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    Latex allergies - for hospital patients

    If you have a latex allergy, your skin or mucous membranes react when latex touches them. A severe latex allergy can affect breathing and cause other serious problems.

    Latex is made from the sap of rubber trees. Very strong and stretchy, it is used in a lot of medical equipment.

    Hospital Items That Contain Latex

    Below is a list of common hospital items that may contain latex. Other hospital items may also contain latex.

    • Surgical gloves and exam gloves
    • Catheters and other tubing
    • Sticky tape or electrode pads (these are attached to your skin during an EKG)
    • Blood pressure cuffs
    • Tourniquets (bands that are used to stop or slow blood flow)
    • Stethoscopes (used to listen to your heart beat and breathing)
    • Grips on crutches and crutch tips
    • Bed sheet protectors
    • Elastic bandages and wraps
    • Wheelchair tires and cushions
    • Medicine vials

    Are You at Risk for a Latex Allergy?

    A lot of contact with latex over time increases your risk of a latex allergy. Some people in this group are:

    • Hospital workers
    • People who have had many surgeries because gloves and other equipment used during surgery contain latex
    • People with conditions like spina bifida and urinary tract defects because tubing is used to treat them

    Others who may become allergic to latex are people who are allergic to foods that have the same proteins that are in latex. Three of these foods are bananas, avocado, and chestnuts.

    Some other foods that are less strongly linked with latex allergy are kiwi, peaches, nectarines, celery, melons, tomatoes, papayas, figs, potatoes, apples, and carrots.

    Diagnosis

    Latex allergy is diagnosed by how you have reacted to latex in the past. If you developed a rash or other symptoms after contact with latex, you are allergic to latex. Allergy skin testing can help diagnose a latex allergy.

    A blood test can also be done. If you have latex allergens in your blood, you are allergic to latex. Allergens are substances your body makes to fight off something you are allergic to.

    Signs and Symptoms of Latex Allergies

    You can have a reaction to latex if your skin, mucous membranes (eyes, mouth, or other moist areas), or bloodstream (during surgery) come into contact with latex. Breathing in the powder in latex gloves can also cause reactions.

    Some symptoms of latex allergy are:

    • Dry, itchy skin
    • Hives
    • Skin redness and swelling
    • Watery, itchy eyes
    • Runny nose
    • Scratchy throat
    • Wheezing or coughing

    Signs of a severe allergic reaction often involve more than one body part. Some of the symptoms are:

    • Having a hard time breathing or swallowing
    • Dizziness or fainting
    • Confusion
    • Vomiting, diarrhea, or stomach cramps
    • Pale or red skin
    • Symptoms of shock (these may include shallow breathing, cold and clammy skin, and weakness)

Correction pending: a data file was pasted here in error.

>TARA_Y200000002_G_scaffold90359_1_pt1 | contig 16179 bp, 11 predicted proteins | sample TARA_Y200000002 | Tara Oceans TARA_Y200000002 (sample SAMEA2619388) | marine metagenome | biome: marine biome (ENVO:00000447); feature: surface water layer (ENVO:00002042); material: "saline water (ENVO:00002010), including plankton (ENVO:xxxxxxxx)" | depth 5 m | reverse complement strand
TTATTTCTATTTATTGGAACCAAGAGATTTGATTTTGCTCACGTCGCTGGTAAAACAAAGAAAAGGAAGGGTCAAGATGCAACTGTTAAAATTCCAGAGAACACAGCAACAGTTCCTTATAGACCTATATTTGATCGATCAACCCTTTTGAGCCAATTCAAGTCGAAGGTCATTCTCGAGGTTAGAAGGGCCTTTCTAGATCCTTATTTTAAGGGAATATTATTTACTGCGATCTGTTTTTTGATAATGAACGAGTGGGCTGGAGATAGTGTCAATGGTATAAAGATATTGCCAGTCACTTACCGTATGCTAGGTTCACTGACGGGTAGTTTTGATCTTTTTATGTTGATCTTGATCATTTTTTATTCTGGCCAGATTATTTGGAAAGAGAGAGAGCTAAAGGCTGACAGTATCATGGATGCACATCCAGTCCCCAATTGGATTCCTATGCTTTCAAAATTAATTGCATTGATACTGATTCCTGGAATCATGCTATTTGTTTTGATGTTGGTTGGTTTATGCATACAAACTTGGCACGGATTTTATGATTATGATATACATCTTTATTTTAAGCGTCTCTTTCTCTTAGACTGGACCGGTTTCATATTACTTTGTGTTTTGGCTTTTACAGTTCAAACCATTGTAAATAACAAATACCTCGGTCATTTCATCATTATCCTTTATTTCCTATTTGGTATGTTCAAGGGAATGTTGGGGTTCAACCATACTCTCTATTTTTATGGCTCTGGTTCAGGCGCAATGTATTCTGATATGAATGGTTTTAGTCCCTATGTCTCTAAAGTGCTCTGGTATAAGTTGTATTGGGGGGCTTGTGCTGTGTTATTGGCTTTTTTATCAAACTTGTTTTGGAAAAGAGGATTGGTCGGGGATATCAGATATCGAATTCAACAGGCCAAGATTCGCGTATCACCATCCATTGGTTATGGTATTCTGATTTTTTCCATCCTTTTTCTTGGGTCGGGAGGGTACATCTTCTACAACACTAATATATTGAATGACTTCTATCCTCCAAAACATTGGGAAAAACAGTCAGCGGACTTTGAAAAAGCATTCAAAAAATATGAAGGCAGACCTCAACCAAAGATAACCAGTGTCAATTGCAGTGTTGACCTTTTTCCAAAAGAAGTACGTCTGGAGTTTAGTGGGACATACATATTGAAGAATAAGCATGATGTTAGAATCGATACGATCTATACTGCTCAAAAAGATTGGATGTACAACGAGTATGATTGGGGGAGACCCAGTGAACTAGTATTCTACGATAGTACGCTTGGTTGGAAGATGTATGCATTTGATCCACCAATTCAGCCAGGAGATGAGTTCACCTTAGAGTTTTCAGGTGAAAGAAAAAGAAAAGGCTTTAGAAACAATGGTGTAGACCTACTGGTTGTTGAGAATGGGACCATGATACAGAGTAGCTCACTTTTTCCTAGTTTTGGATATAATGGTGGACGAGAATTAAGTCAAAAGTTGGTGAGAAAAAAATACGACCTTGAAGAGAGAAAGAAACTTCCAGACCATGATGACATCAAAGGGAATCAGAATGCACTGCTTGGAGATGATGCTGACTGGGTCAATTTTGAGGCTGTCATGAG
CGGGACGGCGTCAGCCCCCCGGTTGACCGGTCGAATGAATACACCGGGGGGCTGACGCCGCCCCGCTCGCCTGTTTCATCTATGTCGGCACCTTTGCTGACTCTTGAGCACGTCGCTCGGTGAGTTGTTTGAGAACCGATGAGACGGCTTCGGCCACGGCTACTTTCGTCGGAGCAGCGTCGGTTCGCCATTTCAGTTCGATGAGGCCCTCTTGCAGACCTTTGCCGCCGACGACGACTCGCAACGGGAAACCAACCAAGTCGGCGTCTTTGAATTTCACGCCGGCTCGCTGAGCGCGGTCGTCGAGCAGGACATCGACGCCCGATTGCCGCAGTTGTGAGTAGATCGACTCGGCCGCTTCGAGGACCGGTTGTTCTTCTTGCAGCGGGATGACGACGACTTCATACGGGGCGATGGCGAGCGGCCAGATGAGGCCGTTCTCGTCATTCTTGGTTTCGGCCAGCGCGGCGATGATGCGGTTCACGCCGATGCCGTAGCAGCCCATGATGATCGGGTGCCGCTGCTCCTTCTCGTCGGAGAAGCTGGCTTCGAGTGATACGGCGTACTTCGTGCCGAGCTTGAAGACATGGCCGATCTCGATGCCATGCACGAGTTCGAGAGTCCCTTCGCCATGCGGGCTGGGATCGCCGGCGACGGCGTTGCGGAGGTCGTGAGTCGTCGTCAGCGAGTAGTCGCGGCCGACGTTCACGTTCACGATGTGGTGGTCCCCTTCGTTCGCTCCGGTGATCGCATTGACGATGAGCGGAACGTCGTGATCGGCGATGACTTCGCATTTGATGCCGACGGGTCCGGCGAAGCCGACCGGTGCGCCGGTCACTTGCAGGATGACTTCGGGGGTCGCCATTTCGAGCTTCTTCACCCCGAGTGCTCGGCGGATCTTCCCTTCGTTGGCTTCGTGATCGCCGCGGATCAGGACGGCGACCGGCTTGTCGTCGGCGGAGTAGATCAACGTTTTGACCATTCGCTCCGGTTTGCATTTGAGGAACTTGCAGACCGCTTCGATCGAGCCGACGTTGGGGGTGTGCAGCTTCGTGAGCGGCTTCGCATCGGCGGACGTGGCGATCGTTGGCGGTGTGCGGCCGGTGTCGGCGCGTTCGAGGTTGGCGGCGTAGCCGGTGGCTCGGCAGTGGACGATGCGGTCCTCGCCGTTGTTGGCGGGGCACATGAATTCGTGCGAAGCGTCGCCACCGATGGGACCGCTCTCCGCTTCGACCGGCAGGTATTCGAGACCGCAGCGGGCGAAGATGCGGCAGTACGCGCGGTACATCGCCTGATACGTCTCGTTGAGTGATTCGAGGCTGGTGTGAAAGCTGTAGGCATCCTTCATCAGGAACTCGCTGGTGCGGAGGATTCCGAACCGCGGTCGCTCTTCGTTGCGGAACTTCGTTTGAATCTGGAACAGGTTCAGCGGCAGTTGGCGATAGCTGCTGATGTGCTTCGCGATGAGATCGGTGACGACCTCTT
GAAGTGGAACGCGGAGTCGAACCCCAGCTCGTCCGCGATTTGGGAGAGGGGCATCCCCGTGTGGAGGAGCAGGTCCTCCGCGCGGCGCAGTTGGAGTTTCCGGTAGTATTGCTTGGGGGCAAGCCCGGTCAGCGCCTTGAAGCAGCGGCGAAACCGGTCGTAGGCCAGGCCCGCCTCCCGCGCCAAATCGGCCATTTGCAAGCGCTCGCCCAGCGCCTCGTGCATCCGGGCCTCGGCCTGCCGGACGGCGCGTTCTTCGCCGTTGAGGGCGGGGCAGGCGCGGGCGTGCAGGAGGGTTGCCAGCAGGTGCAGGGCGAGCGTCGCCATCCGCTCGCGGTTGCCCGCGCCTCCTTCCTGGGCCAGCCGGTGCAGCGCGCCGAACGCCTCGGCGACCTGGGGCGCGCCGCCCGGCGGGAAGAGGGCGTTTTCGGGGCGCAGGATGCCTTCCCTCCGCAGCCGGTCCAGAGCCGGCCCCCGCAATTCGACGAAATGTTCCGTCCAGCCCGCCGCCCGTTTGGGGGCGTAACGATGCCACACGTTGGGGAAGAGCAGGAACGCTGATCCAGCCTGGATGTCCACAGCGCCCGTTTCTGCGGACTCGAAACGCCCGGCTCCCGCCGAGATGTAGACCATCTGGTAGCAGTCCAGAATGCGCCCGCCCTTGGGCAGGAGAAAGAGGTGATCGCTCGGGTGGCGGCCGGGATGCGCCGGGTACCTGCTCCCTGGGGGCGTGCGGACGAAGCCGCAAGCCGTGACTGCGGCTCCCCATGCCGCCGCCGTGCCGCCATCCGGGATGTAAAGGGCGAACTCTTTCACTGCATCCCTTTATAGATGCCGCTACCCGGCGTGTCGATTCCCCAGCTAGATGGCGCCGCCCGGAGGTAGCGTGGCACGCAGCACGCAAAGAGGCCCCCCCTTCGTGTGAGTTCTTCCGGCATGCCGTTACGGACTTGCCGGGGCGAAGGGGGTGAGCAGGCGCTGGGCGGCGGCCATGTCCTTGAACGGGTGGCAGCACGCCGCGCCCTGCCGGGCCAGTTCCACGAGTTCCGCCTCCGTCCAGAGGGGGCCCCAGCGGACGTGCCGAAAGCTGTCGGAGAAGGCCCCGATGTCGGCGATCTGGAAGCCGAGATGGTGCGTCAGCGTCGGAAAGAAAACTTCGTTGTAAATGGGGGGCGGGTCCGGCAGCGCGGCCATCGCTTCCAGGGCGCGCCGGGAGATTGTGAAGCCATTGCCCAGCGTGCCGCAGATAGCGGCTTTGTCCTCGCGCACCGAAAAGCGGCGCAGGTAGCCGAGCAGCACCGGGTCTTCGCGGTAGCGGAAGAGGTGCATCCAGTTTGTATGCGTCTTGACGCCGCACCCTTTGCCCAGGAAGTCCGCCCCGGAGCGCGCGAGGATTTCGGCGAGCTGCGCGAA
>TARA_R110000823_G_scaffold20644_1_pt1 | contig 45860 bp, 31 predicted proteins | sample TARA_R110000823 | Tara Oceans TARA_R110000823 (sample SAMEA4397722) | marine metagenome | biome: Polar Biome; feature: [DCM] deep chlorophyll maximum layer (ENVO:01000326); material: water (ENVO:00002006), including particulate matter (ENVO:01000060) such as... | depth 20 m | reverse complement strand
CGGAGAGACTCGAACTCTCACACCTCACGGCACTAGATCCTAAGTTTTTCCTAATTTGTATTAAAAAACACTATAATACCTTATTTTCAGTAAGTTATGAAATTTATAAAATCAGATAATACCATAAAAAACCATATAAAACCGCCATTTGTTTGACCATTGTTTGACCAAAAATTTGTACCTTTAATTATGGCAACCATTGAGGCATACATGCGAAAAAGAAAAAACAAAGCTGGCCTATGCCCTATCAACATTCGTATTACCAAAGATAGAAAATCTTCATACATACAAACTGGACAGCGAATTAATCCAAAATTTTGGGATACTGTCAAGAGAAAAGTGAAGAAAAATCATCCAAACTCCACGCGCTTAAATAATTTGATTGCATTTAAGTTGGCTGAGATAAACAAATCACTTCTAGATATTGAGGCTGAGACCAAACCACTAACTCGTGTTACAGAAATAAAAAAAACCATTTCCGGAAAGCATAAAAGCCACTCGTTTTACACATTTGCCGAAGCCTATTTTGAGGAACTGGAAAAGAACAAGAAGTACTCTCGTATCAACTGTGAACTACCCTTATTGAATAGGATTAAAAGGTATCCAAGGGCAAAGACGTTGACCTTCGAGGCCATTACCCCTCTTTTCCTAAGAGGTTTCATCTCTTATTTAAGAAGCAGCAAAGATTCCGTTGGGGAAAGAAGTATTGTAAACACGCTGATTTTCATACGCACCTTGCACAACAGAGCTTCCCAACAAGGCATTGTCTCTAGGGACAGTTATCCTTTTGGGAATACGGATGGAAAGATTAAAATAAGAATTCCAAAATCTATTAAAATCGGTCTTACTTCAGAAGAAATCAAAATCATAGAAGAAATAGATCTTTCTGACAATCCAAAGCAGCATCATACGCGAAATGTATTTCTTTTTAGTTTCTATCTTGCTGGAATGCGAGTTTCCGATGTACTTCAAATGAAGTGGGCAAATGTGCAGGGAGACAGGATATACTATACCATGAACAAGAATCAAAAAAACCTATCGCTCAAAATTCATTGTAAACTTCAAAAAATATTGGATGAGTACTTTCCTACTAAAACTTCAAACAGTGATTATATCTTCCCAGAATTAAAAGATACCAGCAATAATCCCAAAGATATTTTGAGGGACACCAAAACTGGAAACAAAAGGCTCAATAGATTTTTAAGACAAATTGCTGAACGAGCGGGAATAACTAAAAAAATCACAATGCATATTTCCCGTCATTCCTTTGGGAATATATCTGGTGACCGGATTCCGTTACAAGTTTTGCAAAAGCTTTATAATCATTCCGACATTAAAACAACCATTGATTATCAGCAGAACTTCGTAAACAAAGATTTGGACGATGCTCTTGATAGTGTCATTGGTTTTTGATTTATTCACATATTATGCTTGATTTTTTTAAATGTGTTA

A severe allergic reaction is an emergency. You must be treated right away.

    How to Avoid Exposure to Latex in the Hospital

    If you have a latex allergy, avoid items that contain latex. Ask for equipment that is made with vinyl or silicone instead of latex. Here are some other ways to avoid latex while you are in the hospital. Ask for:

    • Equipment such as stethoscopes and blood pressure cuffs to be covered, so that they do not touch your skin
    • A sign to be posted on your door and notes in your medical chart about your allergy to latex.
    • Any latex gloves or other items that contain latex to be removed from your room
    • The pharmacy and dietary staff to be told about your latex allergy so they do not use latex when they prepare your medicines and food

    References

    Pien LC. Allergy and immunology. In: Cary WD, ed. Current Clinical Medicine. 2nd Ed. Cleveland Clinic. 2010.

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            Tests for Latex allergies - for hospital patients

              Review Date: 5/9/2012

              Reviewed By: Stuart I. Henochowicz, MD, FACP, Associate Clinical Professor of Medicine, Division of Allergy, Immunology, and Rheumatology, Georgetown University Medical School. Also reviewed by David Zieve, MD, MHA, Medical Director, A.D.A.M. Health Solutions, Ebix, Inc.

              The information provided herein should not be used during any medical emergency or for the diagnosis or treatment of any medical condition. A licensed medical professional should be consulted for diagnosis and treatment of any and all medical conditions. Links to other sites are provided for information only -- they do not constitute endorsements of those other sites. © 1997- A.D.A.M., Inc. Any duplication or distribution of the information contained herein is strictly prohibited.
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              St. Luke's Hospital - 232 South Woods Mill Road - Chesterfield, MO 63017 Main Number: 314-434-1500 Emergency Dept: 314-205-6990 Patient Billing: 888-924-9200
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